"CART 3 is a roadmap toward a risk-based, data-driven approach to managing COVID-19. Its recommendations are the building blocks for states to achieve the ambition of the HLCC declaration. After a year-and-a-half of experience with COVID-19 we have the knowledge, data and experience to safely facilitate international travel without border restrictions. All the evidence and recommendations point towards restoring the freedom to travel for those vaccinated. It is also clear that we have the capability to manage those without access to vaccination using testing," said Walsh.
The industry is advanced in its preparation to efficiently manage travel health credentials with the IATA Travel Pass. It is a solution that responds to the HLCC's recognition that a system will be needed to digitally manage pandemic-related testing, vaccination and recovery certification that protects privacy and personal data.
"Airlines cannot afford a restart that is compromised by paper-based processes for checking travel health credentials. Testing is complete and several airlines are already starting implementation of IATA Travel Pass across their networks. It's also a ready-made solution for governments to be prepared to efficiently manage their documentation processes as demand ramps-up," said Walsh.
BOEING FORECASTS AFRICA'S 20-YEAR COMMERCIAL AVIATION MARKET OPPORTUNITY VALUED AT NEARLY $400 BILLION
Boeing [NYSE: BA] forecasts that Africa's airlines will require 1,030 new airplanes by 2040 valued at $160 billion and aftermarket services such as manufacturing and repair worth $235 billion, enabling growth for air travel and economies across the continent. Boeing shared the projection as part of the 2021 Commercial Market Outlook (CMO), the company's long-term assessment of demand for commercial airplanes and services.
Africa's strong, long-term growth prospects for commercial aviation are closely tied to the continent's projected 3% annual economic growth over the next 20 years. Initiatives such as the African Continental Free Trade Area and Single African Air Transport Market are expected to stimulate trade, air travel and economic cooperation. Additionally, the region's middle class and working population is projected to double by the end of the forecast period, driving increased demand for air travel, according to Boeing.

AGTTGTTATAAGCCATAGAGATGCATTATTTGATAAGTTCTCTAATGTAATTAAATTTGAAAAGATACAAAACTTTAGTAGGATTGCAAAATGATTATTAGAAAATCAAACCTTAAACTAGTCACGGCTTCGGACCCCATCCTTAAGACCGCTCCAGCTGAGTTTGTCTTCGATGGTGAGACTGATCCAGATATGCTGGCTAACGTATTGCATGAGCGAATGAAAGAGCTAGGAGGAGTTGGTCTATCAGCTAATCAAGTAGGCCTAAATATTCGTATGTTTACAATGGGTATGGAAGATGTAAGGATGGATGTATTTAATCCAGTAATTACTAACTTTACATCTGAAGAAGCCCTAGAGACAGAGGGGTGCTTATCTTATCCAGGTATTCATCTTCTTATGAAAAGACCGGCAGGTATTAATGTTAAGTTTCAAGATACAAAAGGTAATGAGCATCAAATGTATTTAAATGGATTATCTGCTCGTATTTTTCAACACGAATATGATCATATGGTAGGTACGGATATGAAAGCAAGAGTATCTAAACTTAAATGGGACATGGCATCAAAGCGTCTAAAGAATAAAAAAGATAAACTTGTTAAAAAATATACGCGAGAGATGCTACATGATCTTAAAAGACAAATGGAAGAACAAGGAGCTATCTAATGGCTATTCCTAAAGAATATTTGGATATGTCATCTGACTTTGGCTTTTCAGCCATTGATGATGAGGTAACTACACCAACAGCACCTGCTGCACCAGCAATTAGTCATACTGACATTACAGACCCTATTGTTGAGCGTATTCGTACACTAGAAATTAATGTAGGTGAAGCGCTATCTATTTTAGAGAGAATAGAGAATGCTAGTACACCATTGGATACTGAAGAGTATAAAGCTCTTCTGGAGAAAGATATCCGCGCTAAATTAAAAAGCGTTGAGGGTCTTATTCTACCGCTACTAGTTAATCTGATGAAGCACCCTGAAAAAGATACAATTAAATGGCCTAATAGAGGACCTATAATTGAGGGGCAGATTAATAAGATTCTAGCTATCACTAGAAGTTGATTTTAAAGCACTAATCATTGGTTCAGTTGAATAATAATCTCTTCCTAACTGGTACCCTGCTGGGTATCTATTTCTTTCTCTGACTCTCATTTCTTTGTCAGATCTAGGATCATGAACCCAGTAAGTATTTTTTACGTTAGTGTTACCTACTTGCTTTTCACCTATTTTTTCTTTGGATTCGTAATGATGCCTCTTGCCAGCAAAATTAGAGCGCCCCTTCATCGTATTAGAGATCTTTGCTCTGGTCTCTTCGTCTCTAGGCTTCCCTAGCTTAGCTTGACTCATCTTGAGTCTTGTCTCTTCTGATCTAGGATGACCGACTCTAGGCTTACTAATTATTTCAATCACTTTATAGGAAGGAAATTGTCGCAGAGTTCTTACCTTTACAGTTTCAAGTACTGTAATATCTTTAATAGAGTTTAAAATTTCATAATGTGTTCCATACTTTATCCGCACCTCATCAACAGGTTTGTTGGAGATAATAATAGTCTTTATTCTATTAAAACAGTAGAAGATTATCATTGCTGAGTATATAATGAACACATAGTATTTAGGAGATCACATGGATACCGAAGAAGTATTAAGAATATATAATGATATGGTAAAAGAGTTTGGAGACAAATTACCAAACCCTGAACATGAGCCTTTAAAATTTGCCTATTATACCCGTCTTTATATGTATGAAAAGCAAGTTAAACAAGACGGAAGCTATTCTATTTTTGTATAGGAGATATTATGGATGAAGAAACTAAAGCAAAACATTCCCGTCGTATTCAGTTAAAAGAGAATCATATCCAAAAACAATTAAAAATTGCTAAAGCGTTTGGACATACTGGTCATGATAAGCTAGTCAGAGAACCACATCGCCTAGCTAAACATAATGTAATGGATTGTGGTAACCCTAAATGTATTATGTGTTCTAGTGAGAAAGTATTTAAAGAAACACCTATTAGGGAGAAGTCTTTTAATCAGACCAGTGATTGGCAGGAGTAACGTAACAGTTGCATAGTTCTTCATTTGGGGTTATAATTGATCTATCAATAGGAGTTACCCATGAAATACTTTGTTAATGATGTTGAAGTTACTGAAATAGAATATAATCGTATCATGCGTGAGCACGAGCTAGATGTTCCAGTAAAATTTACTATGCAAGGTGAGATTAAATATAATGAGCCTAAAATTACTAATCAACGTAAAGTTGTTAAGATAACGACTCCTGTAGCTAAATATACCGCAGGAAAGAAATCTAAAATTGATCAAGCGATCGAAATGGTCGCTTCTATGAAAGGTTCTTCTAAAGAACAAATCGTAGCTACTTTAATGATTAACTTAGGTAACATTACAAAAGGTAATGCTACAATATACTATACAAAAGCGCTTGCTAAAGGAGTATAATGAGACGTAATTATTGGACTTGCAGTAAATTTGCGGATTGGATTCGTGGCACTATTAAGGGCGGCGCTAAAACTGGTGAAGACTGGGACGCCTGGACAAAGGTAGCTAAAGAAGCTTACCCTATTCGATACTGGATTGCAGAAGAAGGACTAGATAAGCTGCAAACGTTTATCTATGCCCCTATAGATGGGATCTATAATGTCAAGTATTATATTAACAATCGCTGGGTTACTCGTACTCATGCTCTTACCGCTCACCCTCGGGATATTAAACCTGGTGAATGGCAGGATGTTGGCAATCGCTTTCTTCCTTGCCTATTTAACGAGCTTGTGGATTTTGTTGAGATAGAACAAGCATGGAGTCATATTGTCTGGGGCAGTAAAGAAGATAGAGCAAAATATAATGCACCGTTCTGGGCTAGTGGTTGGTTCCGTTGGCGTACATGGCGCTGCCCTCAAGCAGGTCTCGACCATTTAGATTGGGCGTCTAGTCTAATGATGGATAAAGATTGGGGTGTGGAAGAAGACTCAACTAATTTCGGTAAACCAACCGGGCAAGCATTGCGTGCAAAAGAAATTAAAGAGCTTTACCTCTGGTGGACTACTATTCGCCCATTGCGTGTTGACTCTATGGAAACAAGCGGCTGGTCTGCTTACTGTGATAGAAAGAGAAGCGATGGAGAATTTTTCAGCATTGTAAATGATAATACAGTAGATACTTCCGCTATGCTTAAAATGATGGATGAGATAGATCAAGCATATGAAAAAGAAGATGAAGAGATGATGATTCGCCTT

"Africa has healthy opportunities to expand travel and tourism, coinciding with increasing urbanization and rising incomes," said Randy Heisey, Boeing managing director of Commercial Marketing for Middle East and Africa. "African carriers are well-positioned to support inter-regional traffic growth and capture market share by offering services that efficiently connect passengers and enable commerce within the continent."
The 2021 Africa CMO also includes these projections through 2040: Airlines in Africa will grow their fleets by 3.6% per year to accommodate passenger traffic growth of 5.4% annually, the third-highest growth rate in the world. Single-aisle jets are expected to account for more than 70% of commercial deliveries, with 740 new planes mainly supporting domestic and inter-regional demand. In addition, African carriers are estimated to need 250 new widebodies, including passenger and cargo models to support long-haul routes and air freight growth. 80% of African jet deliveries are expected to serve fleet growth with more sustainable, fuel-efficient models such as the 737, 777X and 787 Dreamliner, with 20% of deliveries replacing older airplanes.
Estimated demand for aviation personnel will rise to 63,000 new professionals, including 19,000 pilots, 20,000 technicians and 24,000 cabin crew members.
Commercial services opportunities such as supply chain, manufacturing, repair and overhaul are valued at $235 billion.
LATAM HAS BEEN RECOGNIZED AS SOUTH AMERICA'S LEADING AIRLINE OF 2021
LATAM Airlines Group has been recognized as the "Leading Airline in South America" and "Leading Airline Brand in South America" at the World Travel Awards 2021. Both awards highlight excellence in operations and customer service and are chosen by industry experts as well as the public.
In addition to these honours, LATAM has been nominated as a candidate in these same categories at the global level: World's Leading Airline and World's Leading Airline Brand 2021.